The opportunity to battle back after a fatiguing and demoralizing three years on the ropes would cost ASD members a combined total of about $10,000, according to people who listened to the call.
After the call, some ASD members received an email that purported that an ASD “terrorism connection has been ruled out.” The email, sent by an ASD member who did not use a full name, did not describe who within the government had ruled out a terrorism link.
Disner, who claimed he was “excited” about the prospect of suing the government to overturn the ASD forfeiture, also claimed he’d been advised on the complex legal issues by Dwight Schwetizer, whom he described as a fellow ASD member, friend and “very accomplished attorney” who is “not practicing law now.”
“They’re just going to try and try to keep that money,” Disner asserted. “They seized the money improperly, and if they release it then everybody’s included.”
The government, however, already has put in place a restitution program that would compensate crime victims from seized funds. An apparent linchpin of the new strategy outlined by Disner is a theory that the government restitution program somehow opens the door for ASD members not only to reverse the judicially declared forfeiture, but also to receive damages for an unwarranted government intrusion. Schweitzer also provided commentary on the call.
For its part, the government says ASD was engaging in felonious wire fraud and securities fraud by disguising itself as an “advertising” business while operating a $110 million Ponzi scheme from Florida that had affected tens of thousands of people globally. Just last week prosecutors advised a federal judge that Bowdoin, who was arrested in December, had ventured to Costa Rica in the spring of 2008 to look for a way to start an offshore Ponzi scheme.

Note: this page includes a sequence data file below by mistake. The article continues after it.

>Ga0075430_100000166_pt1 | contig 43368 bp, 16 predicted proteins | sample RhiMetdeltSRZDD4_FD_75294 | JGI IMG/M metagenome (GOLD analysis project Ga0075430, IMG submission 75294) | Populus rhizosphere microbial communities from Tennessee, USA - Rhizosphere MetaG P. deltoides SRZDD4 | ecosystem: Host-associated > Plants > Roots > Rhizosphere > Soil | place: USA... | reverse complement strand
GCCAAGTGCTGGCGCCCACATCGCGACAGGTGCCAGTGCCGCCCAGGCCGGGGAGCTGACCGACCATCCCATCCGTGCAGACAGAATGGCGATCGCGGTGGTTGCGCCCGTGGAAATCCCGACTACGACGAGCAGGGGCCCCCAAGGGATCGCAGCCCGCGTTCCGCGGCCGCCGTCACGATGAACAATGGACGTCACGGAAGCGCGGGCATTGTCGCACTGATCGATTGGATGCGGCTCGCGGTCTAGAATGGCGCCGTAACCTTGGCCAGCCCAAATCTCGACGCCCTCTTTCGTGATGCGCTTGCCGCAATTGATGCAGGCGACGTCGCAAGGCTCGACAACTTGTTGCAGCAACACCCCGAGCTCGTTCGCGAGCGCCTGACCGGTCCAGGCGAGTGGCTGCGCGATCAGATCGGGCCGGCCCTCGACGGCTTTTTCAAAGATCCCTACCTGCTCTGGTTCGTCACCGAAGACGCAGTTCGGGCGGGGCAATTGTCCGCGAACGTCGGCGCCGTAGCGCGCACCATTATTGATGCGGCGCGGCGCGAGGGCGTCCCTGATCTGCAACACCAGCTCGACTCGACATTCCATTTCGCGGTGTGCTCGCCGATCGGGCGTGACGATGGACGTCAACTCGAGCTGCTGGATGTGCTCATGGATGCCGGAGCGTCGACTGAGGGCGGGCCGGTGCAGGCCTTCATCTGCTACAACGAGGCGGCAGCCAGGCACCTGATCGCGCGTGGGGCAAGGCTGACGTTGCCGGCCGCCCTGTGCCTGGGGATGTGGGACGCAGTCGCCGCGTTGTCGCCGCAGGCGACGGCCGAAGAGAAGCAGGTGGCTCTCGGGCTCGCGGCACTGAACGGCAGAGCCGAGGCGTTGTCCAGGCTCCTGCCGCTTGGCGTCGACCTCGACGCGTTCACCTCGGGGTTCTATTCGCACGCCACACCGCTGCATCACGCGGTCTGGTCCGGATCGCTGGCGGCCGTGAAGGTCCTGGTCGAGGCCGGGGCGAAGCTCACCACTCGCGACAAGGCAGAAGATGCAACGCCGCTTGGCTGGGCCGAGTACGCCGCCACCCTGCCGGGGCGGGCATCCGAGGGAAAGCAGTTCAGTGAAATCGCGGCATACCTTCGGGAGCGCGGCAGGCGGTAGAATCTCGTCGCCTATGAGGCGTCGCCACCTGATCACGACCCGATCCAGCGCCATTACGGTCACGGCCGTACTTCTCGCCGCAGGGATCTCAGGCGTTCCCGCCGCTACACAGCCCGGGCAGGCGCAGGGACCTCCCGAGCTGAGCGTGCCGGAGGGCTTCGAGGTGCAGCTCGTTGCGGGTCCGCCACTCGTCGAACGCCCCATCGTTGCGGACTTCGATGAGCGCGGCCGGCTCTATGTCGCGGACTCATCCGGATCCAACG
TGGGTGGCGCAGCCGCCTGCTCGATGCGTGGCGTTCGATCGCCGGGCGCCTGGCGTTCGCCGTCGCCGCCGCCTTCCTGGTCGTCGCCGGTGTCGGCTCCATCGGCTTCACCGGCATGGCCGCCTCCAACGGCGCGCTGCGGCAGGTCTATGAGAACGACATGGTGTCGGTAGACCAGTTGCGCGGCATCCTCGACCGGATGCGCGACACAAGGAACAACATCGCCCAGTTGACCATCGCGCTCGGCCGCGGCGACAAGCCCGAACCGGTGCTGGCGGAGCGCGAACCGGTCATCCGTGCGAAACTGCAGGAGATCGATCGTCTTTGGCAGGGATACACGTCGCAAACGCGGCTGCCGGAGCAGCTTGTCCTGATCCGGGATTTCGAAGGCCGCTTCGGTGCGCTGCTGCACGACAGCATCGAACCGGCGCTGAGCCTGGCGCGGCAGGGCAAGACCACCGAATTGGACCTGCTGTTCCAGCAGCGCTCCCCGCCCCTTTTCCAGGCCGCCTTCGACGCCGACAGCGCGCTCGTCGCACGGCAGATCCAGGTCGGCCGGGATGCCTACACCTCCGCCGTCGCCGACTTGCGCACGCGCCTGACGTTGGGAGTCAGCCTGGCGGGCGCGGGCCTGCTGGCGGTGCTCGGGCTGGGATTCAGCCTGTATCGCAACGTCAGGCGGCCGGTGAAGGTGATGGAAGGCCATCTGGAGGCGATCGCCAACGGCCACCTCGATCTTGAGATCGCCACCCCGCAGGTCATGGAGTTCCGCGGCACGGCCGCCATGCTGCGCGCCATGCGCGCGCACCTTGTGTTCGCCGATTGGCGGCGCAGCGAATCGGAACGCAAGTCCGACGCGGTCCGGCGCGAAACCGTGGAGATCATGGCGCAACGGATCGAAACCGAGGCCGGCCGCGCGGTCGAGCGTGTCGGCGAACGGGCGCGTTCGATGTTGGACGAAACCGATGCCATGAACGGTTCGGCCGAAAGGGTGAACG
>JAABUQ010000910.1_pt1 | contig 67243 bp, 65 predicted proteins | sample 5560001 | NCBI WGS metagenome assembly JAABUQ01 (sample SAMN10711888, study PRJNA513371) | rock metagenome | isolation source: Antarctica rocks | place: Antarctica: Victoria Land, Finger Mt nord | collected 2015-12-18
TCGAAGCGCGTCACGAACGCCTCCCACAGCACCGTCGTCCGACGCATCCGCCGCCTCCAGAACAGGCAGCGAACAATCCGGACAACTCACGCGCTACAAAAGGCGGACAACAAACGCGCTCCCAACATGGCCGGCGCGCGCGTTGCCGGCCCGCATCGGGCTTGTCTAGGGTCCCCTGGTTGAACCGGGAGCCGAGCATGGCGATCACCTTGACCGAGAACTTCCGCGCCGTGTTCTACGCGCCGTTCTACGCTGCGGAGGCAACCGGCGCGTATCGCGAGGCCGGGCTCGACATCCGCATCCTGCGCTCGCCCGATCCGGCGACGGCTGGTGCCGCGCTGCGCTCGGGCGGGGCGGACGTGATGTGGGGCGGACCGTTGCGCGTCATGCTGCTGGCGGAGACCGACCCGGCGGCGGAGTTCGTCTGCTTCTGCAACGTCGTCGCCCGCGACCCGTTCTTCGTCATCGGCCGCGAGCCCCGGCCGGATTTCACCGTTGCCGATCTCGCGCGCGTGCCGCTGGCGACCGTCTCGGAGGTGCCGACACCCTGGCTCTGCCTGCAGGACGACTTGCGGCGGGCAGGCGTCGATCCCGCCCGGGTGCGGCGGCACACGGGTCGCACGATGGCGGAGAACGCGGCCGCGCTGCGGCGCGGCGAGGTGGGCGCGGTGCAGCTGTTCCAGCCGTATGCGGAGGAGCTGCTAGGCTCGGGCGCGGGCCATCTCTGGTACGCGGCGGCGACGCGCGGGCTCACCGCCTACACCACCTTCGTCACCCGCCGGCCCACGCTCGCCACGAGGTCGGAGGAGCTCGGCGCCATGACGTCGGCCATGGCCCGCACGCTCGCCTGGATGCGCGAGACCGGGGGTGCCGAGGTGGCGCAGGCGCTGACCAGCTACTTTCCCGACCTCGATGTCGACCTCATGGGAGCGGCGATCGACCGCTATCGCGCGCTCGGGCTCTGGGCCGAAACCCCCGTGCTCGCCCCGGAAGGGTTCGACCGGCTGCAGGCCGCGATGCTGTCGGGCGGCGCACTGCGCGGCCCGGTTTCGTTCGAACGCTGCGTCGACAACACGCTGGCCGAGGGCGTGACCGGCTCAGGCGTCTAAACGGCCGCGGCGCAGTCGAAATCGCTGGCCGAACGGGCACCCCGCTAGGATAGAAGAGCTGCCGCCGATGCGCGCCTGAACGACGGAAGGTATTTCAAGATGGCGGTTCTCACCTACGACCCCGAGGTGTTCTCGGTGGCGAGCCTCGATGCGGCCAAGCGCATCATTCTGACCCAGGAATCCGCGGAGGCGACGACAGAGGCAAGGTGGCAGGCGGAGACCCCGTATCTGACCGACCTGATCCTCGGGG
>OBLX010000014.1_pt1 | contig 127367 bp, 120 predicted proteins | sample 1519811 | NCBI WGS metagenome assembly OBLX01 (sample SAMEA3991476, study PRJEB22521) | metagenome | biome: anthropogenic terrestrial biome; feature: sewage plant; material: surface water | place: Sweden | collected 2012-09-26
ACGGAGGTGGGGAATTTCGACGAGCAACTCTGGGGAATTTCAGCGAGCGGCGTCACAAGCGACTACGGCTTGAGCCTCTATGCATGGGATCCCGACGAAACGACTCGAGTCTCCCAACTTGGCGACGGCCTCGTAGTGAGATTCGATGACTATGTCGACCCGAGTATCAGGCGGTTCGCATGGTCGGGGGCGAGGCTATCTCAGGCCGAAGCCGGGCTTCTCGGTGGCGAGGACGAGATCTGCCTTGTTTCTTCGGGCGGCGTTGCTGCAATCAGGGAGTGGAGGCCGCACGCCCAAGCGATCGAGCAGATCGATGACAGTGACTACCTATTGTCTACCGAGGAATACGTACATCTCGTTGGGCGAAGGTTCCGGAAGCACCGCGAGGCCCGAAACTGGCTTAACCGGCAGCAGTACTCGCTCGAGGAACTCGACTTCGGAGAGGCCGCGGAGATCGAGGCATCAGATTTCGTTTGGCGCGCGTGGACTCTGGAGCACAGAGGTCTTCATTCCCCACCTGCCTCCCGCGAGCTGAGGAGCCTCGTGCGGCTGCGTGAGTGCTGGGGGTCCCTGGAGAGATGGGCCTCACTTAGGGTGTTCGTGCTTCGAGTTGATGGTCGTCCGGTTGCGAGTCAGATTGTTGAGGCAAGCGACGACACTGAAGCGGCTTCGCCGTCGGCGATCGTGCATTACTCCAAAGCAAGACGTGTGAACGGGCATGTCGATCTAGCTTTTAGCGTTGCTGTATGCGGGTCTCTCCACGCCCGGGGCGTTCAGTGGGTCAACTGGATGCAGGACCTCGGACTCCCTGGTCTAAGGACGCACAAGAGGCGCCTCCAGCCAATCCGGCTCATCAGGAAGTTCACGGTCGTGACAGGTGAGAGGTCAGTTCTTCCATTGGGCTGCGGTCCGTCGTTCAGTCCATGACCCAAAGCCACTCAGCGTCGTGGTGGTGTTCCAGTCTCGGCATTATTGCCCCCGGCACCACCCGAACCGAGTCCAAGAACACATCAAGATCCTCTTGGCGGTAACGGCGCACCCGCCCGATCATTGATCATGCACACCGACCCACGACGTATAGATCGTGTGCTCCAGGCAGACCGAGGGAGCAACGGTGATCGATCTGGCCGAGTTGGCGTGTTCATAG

Disner’s conference call was held just a few days after the latest damaging claims against ASD became public. The government filed the new claims against ASD on Feb. 18, the same day it announced a major prosecution against an alleged Costa Rican money-laundering operation that was accused of engaging in international securities fraud and siphoning millions of dollars in penny-stock schemes.
The U.S. government, using its individual agencies and the Financial Fraud Enforcement Task Force created by President Obama in 2009, has been targeting various forms of fraud, including HYIPs, penny-stock capers, Forex schemes, tax schemes and domestic and offshore crime targeted at U.S. citizens.
In some cases, victims have been counted by the tens of thousands — enough to fill the nation’s largest sports stadiums. ASD was purported to have 120,000 members.
Some ASD members have called for a “militia” to storm Washington, D.C. Others have called for a federal prosecutor to be placed in a medieval torture rack. Still others have called for prosecutors and investigators to be charged criminally and sued civilly for their efforts to disrupt what the government has described as a classic Ponzi scheme operated by Bowdoin, a recidivist felon.